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River Life: St. Johns River’s blue crabs need our help

Last month’s column was part of a question posed on my final exam in The Ecology of the St. Johns River course. The student’s contribution was well received with a number of favorable reviews. So, I thought I would use another student’s answer to again brag a bit about some of the truly outstanding students we have majoring in Marine Science at Jacksonville University.

This column’s guest contributor is Samantha O’Keefe; Sam comes to JU from the Midwest, with a drive to excel. She has participated in several extracurricular research projects both on and in the river.

Samantha wrote:

Ever since I visited Jacksonville University on my campus tour, I was drawn to the St. Johns River. I was excited to learn more about this fascinating river bordering my college campus, as I came from a landlocked state in the Midwest. After taking my introduction to marine biology course, I quickly learned that this river was not just a place where you could spot dolphins and the occasional manatee, but rather an intricate body of water in need of our help.

Our long and meandering river is teeming with life, ranging from mammals, like manatees, all the way to microscopic organisms, such as phytoplankton, and larval forms of invertebrates we know and love, like the blue crab. Invertebrates in the river are extremely important not only to fisheries in Jacksonville, but also to support the thriving environment within the river. These invertebrates serve as both prey and predators for other organisms in the river and are a significant piece in the food web of the river.

Blue crabs are one of the most prevalent invertebrates within our river and are the largest fishery within the St. Johns River. One of my professors at Jacksonville University visibly lights up when he talks about blue crabs and learning from him is incredible. In his lectures he describes how these blue crabs will travel down south in the river to mate, and then come back up north to Jacksonville after mating and mature over time. Blue crab’s scientific name, Callinectes sapidus, translates to beautiful, savory swimmer.

Our blue crabs need some help. As you may or may not know, the river has been having harmful algal blooms throughout the years, known as HABs. These harmful blooms are caused by both warm water and an excess amount of nutrients that flow into the river. These nutrients come from septic tanks that are leaking waste and nutrients along the river, as well as from water runoff from the fertilizers we use to keep our lawns looking green. To mitigate these blooms and help the blue crab populations, we need to make sure that our fertilizer is at the proper nutrient levels. It is recommended in northeast Florida to have 16-0-16 fertilizer, as our soil is different than the typical nutrient levels for popular fertilizers found at the store. When we consider the river’s health when choosing fertilizer, we are not only improving the quality of our lawn, but also preventing any large harmful algal blooms that may impact the blue crab populations.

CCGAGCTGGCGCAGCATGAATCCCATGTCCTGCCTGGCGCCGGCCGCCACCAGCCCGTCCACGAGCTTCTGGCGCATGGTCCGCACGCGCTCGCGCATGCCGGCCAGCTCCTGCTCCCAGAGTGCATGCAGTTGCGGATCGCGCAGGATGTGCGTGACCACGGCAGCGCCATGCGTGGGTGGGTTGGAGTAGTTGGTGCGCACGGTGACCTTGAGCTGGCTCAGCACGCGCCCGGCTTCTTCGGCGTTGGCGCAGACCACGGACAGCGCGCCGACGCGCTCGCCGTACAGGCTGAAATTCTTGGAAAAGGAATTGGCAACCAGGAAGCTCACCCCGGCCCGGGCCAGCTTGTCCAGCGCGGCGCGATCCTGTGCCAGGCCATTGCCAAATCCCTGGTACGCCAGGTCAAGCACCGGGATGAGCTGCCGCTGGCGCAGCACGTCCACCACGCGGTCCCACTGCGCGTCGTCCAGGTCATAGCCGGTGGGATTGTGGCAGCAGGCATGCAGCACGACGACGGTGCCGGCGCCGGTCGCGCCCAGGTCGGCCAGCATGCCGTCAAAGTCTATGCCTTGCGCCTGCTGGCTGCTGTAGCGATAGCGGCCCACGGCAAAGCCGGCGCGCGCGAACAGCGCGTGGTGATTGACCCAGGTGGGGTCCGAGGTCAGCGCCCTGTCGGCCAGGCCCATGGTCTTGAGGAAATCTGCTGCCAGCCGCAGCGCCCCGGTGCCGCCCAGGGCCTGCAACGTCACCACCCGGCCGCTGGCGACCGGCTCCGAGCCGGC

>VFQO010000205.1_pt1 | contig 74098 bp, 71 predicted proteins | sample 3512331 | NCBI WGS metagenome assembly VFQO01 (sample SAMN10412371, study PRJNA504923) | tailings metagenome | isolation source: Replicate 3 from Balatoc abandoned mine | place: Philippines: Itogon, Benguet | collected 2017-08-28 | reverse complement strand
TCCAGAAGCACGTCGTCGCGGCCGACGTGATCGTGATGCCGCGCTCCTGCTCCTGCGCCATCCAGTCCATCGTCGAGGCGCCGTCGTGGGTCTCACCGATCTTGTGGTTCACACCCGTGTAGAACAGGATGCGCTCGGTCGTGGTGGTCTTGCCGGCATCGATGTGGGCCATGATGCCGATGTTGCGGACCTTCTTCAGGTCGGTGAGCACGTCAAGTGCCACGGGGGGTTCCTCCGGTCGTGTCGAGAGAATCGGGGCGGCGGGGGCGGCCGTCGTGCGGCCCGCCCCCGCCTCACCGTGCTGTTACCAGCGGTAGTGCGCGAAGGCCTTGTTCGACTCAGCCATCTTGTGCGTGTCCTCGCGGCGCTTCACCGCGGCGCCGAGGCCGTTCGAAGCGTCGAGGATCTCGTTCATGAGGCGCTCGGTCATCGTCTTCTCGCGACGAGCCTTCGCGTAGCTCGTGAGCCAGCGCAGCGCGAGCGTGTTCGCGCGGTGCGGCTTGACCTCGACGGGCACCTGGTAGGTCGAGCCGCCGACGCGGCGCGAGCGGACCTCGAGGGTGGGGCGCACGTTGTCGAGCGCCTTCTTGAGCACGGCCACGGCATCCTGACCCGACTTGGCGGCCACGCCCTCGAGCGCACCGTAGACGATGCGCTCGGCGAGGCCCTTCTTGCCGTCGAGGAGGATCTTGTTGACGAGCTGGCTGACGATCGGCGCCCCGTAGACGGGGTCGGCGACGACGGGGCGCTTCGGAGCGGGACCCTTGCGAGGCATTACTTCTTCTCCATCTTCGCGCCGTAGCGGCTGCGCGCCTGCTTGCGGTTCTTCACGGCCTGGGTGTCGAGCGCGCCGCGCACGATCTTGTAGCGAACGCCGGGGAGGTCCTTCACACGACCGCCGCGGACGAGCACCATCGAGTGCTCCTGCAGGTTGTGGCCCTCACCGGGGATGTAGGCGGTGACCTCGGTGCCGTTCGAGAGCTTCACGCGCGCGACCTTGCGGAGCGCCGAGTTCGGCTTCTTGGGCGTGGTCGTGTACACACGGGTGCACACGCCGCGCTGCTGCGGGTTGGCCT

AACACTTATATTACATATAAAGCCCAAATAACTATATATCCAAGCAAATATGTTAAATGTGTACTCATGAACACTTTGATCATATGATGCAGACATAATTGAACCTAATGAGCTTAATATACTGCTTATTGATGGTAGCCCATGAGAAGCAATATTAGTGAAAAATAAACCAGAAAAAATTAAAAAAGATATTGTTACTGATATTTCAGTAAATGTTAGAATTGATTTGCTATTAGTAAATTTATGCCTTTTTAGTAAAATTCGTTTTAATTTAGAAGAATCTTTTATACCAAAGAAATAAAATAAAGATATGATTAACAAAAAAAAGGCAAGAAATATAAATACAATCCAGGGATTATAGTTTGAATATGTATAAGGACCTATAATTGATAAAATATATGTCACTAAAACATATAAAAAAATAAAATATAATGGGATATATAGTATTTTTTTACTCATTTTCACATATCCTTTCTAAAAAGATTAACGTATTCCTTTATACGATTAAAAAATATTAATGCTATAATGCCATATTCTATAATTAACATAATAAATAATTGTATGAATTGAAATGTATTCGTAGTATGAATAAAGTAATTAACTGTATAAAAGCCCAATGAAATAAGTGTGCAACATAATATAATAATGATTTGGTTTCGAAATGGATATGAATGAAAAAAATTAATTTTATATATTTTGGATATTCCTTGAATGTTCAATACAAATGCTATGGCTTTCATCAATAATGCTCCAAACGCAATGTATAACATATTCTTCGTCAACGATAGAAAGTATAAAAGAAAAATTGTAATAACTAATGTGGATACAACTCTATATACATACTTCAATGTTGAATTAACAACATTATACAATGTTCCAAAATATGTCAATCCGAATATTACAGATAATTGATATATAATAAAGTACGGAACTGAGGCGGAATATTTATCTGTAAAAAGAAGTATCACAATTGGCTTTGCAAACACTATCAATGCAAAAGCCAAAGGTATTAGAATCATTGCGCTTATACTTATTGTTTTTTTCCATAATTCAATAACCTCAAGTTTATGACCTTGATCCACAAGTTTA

As I continue my education at Jacksonville University, it is exciting to learn more about life in the river and to observe our complex river environment. Being out on the river for classes, dolphin surveys, and water sampling for a time series encourages me to contribute to the science behind what happens in the river. I am always learning something new, understanding more about how the environment in our own backyard works and what organisms depend on the river for their very survival. Additionally, I hope to help the river become healthy again and to see it thrive like we have never seen before.

Perhaps this gives you a little perspective on why I feel so blessed to have a career where I can teach and work with students who want to make a difference. Unlike some of my contemporaries, I think the younger generations will do fine. Maybe even clean up some of this mess we are leaving to them.

Glad you asked River Life

What are some of the more interesting names that groups of marine or riverine animals are called?

The English language has some amusing names for animal assemblages. Many people know that a group of dolphins is a pod, and it is a herd of manatees. Jellyfish gather in blooms, swarms or smucks, while clams are in beds and oysters cluster to form reefs. It’s a mess or cast of crabs. Fish can be in schools, runs, or hauls, whereas sardines are a family. It is a shiver or frenzy of sharks. Alligators gather in congregations, while baby gators are a clutch. Some animals that live close to the river are like the passel of opossums and a troop of raccoons. And we could not leave out the cloud of mosquitoes.

River Life runs the first Tuesday of each month in The Florida Times-Union. E-mail Quinton White, executive director of Jacksonville University’s Marine Science Research Institute, with questions about our waterways at qwhite@ju.edu. For more on the MSRI, visit ju.edu/msri.